I love my DVC but you cannot get other resorts on the 7 month time frame or if you decide after that 7 month window you are out of luck. You can wait list but no promises to get in. And if you are waitlisted with other family you take your chances with one family getting the wait listed room the other won’t. DVC should have made more studios so they are not so hard to get. Getting a little disgusted with the 7 month process. I still go twice a year and do love my Disney vacation and would not be able to go twice a year and stay at the delux resorts otherwise.

  • sally

    Listened to DVC speil at disney 3 times including once early at old key west when we got a very discounted stay in the process. Love the talk, they are very professional and not pushy but still too pricey. took the free snacks, fastpasses, ice cream, and family photo from 1st visit but ended up buying a resale. the price was just sooo much more affordable and i only cared about staying at vacation club places. Doing the Fantasy memorial day week by paying cash but last night in florida.. points for bay lake tower… looking forward to wishes viewing area for dvc only.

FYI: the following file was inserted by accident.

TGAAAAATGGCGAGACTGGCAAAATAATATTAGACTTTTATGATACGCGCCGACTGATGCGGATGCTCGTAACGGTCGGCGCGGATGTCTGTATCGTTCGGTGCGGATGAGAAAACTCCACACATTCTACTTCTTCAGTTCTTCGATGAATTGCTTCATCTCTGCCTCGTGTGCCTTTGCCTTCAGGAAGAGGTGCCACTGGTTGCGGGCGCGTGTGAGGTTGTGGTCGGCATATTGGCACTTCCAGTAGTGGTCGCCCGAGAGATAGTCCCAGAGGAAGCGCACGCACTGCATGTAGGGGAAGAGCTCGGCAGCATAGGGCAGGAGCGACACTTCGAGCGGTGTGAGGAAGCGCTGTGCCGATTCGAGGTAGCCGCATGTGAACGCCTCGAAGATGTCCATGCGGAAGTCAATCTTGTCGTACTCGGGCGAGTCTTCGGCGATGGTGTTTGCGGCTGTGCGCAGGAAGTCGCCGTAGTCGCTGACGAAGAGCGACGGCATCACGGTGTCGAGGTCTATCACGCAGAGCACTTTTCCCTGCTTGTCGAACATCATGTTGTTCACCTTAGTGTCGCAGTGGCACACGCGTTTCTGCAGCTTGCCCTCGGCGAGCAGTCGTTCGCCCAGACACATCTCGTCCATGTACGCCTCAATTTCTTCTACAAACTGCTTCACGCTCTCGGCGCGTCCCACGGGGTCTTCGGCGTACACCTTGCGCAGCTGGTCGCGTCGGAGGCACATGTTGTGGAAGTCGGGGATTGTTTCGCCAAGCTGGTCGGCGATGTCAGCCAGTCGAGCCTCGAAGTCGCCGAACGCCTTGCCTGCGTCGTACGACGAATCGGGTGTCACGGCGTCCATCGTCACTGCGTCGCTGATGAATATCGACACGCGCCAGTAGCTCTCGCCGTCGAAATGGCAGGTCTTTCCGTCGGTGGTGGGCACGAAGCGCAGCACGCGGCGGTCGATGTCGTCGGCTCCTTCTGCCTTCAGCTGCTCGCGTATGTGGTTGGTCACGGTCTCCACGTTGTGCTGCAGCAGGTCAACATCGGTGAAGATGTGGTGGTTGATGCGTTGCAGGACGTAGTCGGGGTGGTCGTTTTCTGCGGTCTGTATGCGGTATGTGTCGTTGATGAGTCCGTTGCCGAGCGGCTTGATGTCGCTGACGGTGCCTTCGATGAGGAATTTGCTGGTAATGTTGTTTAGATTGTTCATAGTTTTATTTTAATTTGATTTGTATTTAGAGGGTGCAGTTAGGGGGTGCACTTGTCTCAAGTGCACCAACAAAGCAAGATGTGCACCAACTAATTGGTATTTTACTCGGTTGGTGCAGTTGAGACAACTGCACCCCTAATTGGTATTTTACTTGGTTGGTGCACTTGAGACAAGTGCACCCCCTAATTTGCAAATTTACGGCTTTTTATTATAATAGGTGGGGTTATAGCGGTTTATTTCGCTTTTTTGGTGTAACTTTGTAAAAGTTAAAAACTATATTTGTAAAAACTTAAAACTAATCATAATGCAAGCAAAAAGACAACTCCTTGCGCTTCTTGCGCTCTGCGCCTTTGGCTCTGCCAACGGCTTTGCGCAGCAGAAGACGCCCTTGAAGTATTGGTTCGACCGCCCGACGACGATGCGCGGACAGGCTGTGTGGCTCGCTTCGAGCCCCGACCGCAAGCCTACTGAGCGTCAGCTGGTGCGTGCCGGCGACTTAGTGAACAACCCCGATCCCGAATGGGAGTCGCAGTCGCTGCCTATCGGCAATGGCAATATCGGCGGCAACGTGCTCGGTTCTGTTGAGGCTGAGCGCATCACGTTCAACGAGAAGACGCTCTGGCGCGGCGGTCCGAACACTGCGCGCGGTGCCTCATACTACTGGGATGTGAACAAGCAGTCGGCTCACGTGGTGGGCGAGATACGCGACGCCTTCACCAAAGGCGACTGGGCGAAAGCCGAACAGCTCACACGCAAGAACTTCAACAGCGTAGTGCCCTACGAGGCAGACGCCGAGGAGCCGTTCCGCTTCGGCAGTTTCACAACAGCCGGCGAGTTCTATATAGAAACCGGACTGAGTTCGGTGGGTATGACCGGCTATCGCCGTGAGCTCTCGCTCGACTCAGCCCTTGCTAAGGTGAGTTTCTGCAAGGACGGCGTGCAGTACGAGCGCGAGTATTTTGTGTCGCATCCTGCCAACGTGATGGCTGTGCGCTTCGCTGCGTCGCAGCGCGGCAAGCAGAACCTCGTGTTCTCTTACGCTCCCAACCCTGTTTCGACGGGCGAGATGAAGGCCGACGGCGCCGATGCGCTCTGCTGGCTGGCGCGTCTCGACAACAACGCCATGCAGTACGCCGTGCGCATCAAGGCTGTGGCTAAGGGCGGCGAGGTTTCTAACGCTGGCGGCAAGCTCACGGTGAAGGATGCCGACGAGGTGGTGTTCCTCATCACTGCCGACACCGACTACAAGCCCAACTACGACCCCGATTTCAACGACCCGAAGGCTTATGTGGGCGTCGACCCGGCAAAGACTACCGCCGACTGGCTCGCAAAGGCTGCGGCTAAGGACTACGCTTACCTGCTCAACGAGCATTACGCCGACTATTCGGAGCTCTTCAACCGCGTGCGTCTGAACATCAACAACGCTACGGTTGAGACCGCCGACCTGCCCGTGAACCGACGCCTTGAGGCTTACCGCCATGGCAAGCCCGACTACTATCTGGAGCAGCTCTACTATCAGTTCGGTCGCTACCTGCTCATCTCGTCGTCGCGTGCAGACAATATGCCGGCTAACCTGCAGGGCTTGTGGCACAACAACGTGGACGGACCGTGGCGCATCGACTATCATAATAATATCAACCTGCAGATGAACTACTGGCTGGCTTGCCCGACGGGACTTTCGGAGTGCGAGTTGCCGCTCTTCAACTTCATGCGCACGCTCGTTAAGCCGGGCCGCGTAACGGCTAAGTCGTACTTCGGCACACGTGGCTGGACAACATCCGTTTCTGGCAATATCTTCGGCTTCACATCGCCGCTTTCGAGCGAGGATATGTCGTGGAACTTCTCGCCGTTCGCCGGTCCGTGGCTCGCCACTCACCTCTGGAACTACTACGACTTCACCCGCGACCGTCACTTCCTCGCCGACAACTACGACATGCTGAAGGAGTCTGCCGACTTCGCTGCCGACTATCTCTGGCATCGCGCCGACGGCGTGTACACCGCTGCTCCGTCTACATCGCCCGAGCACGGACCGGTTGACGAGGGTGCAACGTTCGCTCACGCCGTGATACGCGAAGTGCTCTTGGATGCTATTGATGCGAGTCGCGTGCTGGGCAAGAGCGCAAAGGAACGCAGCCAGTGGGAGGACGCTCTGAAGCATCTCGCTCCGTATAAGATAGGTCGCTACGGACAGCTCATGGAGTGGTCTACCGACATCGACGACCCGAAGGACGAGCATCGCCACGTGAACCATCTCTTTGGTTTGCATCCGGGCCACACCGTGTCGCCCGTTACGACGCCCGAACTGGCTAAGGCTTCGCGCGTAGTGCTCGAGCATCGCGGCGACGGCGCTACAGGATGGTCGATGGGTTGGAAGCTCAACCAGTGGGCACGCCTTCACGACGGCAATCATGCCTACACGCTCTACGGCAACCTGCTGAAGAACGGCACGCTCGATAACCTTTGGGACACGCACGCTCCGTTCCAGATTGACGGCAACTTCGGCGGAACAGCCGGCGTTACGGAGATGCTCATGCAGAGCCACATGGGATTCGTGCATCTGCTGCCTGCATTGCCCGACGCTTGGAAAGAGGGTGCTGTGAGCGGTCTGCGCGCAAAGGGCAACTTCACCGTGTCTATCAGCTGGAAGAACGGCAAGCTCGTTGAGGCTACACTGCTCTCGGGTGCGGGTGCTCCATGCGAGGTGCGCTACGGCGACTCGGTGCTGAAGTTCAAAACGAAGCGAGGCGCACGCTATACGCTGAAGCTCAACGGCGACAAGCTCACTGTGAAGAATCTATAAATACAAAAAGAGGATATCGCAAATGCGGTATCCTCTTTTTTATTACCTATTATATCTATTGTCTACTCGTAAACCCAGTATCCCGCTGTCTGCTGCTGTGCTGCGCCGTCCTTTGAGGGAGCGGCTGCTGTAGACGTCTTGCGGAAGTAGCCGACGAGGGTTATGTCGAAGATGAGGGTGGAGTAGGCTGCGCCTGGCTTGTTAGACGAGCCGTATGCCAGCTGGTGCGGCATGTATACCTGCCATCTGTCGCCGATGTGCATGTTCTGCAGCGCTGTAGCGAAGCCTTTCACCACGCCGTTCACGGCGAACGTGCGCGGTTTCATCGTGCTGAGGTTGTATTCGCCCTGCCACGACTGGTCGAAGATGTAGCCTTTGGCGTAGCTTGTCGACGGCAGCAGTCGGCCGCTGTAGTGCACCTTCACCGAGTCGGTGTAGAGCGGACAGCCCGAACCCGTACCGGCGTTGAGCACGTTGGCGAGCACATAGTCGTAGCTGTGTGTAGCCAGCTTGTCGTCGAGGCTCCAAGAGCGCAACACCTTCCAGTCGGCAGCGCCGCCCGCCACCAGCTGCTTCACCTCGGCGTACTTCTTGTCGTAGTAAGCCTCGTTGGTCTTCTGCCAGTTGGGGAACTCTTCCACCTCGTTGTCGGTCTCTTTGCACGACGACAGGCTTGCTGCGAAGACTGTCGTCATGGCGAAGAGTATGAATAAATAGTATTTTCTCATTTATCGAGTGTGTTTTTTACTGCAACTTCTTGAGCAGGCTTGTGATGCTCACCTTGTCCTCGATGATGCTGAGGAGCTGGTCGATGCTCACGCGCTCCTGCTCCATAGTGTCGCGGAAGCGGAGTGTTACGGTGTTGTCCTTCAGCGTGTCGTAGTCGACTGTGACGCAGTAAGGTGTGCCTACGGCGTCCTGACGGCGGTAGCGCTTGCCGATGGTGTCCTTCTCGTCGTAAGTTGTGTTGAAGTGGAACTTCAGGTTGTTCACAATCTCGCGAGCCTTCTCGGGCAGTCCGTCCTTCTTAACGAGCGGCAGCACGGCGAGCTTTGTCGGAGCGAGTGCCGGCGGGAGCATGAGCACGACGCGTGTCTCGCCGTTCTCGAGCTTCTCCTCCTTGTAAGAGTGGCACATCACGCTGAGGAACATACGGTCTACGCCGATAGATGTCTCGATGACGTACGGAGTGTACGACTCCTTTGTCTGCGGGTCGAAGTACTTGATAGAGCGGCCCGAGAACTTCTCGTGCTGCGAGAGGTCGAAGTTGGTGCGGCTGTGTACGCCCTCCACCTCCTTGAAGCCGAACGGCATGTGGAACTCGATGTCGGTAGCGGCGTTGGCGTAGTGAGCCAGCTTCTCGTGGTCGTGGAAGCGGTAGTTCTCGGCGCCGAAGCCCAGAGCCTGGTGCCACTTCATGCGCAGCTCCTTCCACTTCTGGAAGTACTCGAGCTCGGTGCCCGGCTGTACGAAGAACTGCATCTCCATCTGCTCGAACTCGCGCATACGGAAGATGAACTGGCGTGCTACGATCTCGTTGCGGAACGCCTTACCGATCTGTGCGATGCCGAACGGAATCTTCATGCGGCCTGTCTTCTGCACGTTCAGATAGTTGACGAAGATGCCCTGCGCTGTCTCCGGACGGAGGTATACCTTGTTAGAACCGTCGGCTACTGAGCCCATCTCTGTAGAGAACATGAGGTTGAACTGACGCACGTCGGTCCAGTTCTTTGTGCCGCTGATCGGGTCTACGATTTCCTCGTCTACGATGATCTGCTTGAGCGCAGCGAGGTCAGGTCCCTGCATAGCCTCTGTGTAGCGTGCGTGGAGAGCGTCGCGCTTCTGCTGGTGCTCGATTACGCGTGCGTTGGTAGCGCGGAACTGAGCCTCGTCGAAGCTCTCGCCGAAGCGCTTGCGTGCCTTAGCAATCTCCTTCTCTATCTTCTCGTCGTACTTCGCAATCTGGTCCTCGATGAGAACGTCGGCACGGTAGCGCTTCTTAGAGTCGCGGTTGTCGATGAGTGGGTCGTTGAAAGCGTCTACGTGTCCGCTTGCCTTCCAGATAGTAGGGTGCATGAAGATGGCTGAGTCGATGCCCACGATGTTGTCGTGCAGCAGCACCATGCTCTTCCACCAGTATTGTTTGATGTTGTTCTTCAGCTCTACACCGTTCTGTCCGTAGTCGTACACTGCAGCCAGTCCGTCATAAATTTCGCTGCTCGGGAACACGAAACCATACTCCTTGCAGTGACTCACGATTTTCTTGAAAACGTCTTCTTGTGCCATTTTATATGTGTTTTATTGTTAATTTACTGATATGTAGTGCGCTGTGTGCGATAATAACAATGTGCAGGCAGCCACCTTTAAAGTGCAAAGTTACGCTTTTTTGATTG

• Eric Erickson

    I’ve looked into the DVC plan a few times over the years & decided that, since I am 62 years old & I don’t have any family to speak of, the initial cost & maintenance fees just weren’t cost effective for me. I’m currently an annual passholder, so last October 2011 I spent ten nights at the Port Orleans French Quarter (POFQ) — that cost me $1200 for the room + $530 for the annual pass. Since then, I’ve visited WDW 3 more times for 6 nights each time for an average cost of $850/trip while staying at POFQ. There’s no way I could even begin to afford to buy enought points to allow me to stay on the WDW property for an equivalent length of time! At just over $20K for 160 points, which covers less than a week at most of the WDW resorts, I would have to make 20 trips before I even begin to approach the break-even-point, & that’s not even considering the roughly $1000/yr maintence fee (which would cover a full week at a moderate resort with the annual passholder discount). I can see the benefits of the club if you always want to stay at a Deluxe Resort & have a family (as an annual passholder, I can stay at the Animal Kingdom Lodge for about $250/night during the spring & fall, which is my preferred vacation time). If you’re a family of one, I don’t see where there would be any benefit whatsoever.